Ten years ago, Congress enacted laws instructing the Internal Revenue Service to allow the electronic filing of federal income taxes, setting a goal of 80 percent of returns filed electronically by 2007.
The IRS responded by outsourcing the task to software companies and other electronic originators who collect more than $1 billion in fees to provide the service.
"The bottom line is that the IRS is imposing an additional 'tax' on people paying their taxes," Sen. Charles Schumer, D-NY, said April 14 as the Congressional Joint Economic Committee released a study supporting the elimination of e-filing fees.
Under current e-filing rules, the IRS does not accept electronic returns directly from individuals making more than $52,000. For Americans making less than that, the IRS provides for free e-filing through an alliance of most tax software companies. However, in either case, the filing is through a third party. The IRS estimates that 62 percent of all tax returns this year will be filed electronically.
"The current system forces millions of Americans to pay a fee for the 'privilege' of filing their taxes, even though e-filing is cheaper for the IRS to process," Schumer said.
The New York Democrat is expected to introduce legislation April 15 calling for direct e-filing-now being called I-File-with the IRS.
"I'm going to introduce a bill that will eliminate the tax on taxes that millions of Americans are now paying, and impose a $50 penalty per offense on any company that charges a tax-filing fee to consumers," he said.
Schumer's proposal touched off a minor border skirmish in the thin line between e-gov and e-commerce. Earlier in the day, the CCIA (Computer & Communications Industry Association), whose members include Intuit, held a teleconference dismissing the notion of free e-filing as a nice idea doomed to fail.
"You might think, -Why in God's name can't the IRS just put up a Web site?'" said Jeffrey Eisenach, chairman of Criterion Economics and a co-founder of the stalwart free market think tank, the Progress and Freedom Foundation. "The IRS' experience with large IT systems suggests the costs of trying to implement I-File would be large and the results uncertain."
Eisenach is the co-author of a new report paid for by the CCIA that says e-filing should remain in private-sector hands.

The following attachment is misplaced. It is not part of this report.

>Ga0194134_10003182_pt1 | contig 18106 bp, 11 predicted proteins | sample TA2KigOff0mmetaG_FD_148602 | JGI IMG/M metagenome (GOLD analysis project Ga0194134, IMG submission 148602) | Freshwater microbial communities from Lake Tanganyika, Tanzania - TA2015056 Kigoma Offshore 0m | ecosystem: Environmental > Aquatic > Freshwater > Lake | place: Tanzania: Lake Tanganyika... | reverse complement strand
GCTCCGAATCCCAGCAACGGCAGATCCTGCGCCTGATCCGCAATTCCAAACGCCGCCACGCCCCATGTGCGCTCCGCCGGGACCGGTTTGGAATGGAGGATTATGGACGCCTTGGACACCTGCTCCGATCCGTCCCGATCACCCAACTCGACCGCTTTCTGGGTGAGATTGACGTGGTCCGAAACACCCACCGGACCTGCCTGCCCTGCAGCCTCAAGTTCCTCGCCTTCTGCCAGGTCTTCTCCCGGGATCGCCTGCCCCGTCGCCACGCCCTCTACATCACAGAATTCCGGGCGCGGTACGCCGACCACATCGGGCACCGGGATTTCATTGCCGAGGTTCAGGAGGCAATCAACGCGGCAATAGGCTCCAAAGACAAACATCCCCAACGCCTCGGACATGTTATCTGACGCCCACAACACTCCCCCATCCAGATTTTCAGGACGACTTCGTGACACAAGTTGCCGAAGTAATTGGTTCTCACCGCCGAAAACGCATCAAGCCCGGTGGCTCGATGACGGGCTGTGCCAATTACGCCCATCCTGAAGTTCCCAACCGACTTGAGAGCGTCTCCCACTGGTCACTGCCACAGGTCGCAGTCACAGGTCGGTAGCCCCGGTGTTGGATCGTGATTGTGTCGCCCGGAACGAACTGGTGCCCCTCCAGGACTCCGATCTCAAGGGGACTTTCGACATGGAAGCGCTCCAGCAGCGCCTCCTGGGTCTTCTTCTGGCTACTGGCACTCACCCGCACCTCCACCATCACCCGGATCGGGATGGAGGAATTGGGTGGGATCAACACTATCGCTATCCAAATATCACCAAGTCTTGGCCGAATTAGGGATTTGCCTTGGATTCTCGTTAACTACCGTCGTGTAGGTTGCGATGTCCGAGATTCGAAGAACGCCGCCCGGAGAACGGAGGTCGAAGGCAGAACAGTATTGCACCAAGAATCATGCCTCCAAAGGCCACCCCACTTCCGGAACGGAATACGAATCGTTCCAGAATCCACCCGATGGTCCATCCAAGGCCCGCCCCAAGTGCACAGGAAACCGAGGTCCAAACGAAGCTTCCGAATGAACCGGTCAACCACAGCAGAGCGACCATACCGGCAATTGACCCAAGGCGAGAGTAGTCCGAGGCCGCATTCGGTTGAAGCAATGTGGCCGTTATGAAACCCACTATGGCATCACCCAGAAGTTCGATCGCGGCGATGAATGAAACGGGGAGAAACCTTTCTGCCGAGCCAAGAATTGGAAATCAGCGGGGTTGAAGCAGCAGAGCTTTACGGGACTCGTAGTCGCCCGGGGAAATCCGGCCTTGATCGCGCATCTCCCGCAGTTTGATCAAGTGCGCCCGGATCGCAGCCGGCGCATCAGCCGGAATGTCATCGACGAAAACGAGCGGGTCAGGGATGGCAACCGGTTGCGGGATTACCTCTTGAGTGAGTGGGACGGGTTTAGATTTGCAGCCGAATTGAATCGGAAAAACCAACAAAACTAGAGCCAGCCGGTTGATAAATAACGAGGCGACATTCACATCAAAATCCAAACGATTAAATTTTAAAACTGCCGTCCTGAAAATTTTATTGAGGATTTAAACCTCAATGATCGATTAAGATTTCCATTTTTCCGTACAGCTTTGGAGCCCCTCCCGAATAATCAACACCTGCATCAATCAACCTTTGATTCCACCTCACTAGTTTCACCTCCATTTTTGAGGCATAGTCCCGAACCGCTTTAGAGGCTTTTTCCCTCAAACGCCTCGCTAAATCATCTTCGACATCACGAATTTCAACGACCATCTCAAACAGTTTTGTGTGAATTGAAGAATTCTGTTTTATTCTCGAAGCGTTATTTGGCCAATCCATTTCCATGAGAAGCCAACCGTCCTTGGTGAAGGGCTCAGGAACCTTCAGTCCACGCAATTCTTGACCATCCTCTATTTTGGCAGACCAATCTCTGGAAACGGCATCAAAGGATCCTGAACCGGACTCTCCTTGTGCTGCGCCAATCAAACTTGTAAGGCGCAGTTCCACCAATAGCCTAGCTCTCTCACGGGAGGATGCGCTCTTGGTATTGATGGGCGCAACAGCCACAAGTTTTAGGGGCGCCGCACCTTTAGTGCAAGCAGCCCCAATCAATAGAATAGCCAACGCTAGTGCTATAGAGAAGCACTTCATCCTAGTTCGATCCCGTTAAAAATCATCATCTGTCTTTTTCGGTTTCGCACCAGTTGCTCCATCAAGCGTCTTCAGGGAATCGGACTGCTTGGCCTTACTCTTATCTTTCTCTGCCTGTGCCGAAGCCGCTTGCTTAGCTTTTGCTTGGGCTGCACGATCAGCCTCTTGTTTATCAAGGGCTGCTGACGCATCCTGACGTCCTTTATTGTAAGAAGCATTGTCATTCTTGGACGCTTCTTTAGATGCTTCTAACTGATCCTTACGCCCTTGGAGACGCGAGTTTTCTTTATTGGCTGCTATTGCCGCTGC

"Even using very generous assumptions, our analysis shows that I-File fails a benefit-cost test; it would cost at least $132 million more than it would save over the next 10 years and probably a lot more," he said.
Report co-author Robert Litan, vice president for research and policy at the Kauffman Foundation and a Brooking Institute fellow, predicted an IRS I-File portal is unlikely to gain traction against existing services.
"Competition in the industry obligates software companies to keep their products user-friendly and reasonably priced, and the IRS Free File program already makes tax preparation software available to seven out of 10 taxpayers for free," Litan said. "By comparison, an IRS I-File program would cost more than its benefits, and come with a significant risk of failure."
The Joint Economic Committee's analysis released April 14 notes the cost of processing paper returns is $2.50 per return; e-filed returns cost only 30 cents. A committee press release states that "the IRS made agreements with paid tax preparers and software companies to not offer free filing because the companies were concerned it would hurt their business."
"As long as the private sector continues to offer outstanding online tax preparation software-at a competitive price to those who buy it-and for free for the majority of Americans through Free File, there truly doesn't seem to be any sense or benefit in implementing an I-File system," said CCIA President and CEO Ed Black.